Fossil and genetic evidence tells us that our species, Homo sapiens, first appeared between 200,000 and 160,000 years ago in eastern Africa. We’d recognize ourselves physically in these people, as they are the progenitors of all who live today. “They looked much like we look,” says Christopher Henshilwood, who leads the archaeology team at Blombos Cave. “You wouldn’t be surprised if you saw one of those people walking down the street. How they behaved in that time period is a very different challenge altogether.”

The first Homo sapiens are considered “modern humans” from an anatomical standpoint, but not from a behavioral one. Archaeological sites from this emergent period do not show characteristically “modern” behaviors such as symbolic thought, complex social structure, and the use of languageall capabilities rooted in the brain. “I think the human capacity for symbolic thought probably existed from the time of that biological reorganization that gave rise to Homo sapiens as a recognizable physical entity,” says Tattersall. “However, that capacity was not expressed until a long time later.”

How much later? Nearly all of the artifact evidence for symbolic thought dates to 40,000 years old and younger, well after groups of humans began to migrate out of Africa. At this time, those living in Europe began to adorn cave walls with lavish paintings, carve delicate ivory figurines and jewelry, and construct multi-part hunting devices such as arrows and harpoons. The evidence is so copious that the period has been dubbed “the creative explosion.” For decades, the prevailing view was that the modern symbolic mind first emerged during this period.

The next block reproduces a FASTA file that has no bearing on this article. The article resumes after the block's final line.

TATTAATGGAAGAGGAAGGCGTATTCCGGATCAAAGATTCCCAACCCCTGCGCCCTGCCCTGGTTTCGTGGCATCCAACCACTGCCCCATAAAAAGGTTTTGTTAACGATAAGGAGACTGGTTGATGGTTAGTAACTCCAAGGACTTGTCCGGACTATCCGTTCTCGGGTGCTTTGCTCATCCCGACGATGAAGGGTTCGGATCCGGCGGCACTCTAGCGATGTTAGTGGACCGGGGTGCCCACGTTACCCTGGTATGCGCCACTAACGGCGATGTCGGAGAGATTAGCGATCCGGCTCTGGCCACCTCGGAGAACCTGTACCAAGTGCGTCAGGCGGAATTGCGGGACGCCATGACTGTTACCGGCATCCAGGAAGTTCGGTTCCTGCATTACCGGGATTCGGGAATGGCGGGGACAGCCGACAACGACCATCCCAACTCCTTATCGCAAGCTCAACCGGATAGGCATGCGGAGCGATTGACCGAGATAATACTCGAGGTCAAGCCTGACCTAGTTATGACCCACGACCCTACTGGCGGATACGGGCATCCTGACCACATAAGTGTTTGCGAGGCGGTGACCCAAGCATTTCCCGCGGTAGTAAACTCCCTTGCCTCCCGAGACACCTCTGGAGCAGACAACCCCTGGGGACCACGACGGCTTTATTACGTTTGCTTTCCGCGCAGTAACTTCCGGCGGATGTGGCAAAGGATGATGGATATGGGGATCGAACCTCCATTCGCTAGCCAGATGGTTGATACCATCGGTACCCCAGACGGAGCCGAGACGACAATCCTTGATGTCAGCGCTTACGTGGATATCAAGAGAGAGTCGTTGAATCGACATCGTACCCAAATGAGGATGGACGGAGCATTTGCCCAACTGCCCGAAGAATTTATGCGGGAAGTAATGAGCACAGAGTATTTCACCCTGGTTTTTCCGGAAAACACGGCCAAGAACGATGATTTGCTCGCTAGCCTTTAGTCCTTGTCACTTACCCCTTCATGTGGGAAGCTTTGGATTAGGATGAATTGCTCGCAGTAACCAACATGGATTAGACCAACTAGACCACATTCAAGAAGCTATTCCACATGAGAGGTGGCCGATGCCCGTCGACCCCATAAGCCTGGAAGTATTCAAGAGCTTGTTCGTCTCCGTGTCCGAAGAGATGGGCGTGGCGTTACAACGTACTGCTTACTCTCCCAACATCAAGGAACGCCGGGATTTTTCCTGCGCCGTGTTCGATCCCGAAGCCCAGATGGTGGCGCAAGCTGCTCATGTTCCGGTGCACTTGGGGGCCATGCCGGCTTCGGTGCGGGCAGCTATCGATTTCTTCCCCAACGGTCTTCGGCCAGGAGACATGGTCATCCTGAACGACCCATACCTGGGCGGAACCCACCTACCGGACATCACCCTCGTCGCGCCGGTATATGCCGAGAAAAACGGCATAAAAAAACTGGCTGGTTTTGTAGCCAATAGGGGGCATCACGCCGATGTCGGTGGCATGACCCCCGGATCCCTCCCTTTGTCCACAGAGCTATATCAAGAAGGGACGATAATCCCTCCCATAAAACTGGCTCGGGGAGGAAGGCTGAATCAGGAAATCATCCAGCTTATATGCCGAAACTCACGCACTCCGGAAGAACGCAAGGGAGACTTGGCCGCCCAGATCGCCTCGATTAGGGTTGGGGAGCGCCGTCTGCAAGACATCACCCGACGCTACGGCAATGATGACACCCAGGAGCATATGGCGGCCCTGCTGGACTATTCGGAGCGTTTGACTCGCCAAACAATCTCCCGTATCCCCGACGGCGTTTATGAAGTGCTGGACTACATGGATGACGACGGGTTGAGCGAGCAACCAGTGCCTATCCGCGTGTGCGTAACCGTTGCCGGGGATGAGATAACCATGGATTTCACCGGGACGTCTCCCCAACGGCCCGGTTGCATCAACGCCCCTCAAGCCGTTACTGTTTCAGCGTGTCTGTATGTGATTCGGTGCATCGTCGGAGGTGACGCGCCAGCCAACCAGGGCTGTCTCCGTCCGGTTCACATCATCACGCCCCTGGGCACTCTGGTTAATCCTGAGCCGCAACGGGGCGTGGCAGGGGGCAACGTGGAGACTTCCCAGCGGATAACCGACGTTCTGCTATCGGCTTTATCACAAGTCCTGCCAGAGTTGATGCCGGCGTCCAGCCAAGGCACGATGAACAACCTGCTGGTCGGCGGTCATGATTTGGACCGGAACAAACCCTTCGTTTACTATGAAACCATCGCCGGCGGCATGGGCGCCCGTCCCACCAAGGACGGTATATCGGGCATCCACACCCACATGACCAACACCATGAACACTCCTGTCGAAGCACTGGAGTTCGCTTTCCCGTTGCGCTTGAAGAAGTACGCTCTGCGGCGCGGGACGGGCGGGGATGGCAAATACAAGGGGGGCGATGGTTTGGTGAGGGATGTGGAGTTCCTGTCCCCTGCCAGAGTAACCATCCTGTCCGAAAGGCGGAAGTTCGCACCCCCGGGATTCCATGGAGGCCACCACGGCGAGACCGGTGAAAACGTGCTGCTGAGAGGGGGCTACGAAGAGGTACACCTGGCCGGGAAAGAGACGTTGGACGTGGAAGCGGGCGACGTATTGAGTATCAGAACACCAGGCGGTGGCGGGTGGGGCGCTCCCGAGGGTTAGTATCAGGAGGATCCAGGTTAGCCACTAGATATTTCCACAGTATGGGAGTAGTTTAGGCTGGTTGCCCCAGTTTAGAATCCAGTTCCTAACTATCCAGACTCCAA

The challenge for archaeologists, then, is to trace the behavioral evolution of humans in the interval between our emergence in Africa to the time of the creative explosion. And it is quite challenging. Not only do artifacts that old rarely survive the elements, but very few sites in that interval have been well excavated in Africa. The fragments of evidence that have been foundincluding the artifacts at Blombosare only now revealing that the modern mind evolved more as a “slow burn” than an explosion.

“One of the significances of Blombos,” says Henshilwood, “is that we now know that people did not evolve modern-type behavior in Europe. They were already modern before they left Africa. So our previous understanding of Europe being the cradle, if you like, of modernity has now been overturned, and Africa is now back in the spotlight again.”

At Blombos Cave

The low, wide mouth of Blombos cave faces the Indian Ocean on the southern coast of South Africa’s Western Cape. Only Antarctica lies beyond. Henshilwood, who is a professor at both the University of the Witwatersrand in South Africa and the University of Bergen in Norway, discovered the site in 1991. With colleagues, he has been excavating lower, older layers of the cave floor since then. The team has now reached a layer dated to 140,000 years old, and is still unearthing evidence that humans took shelter at the cave even then.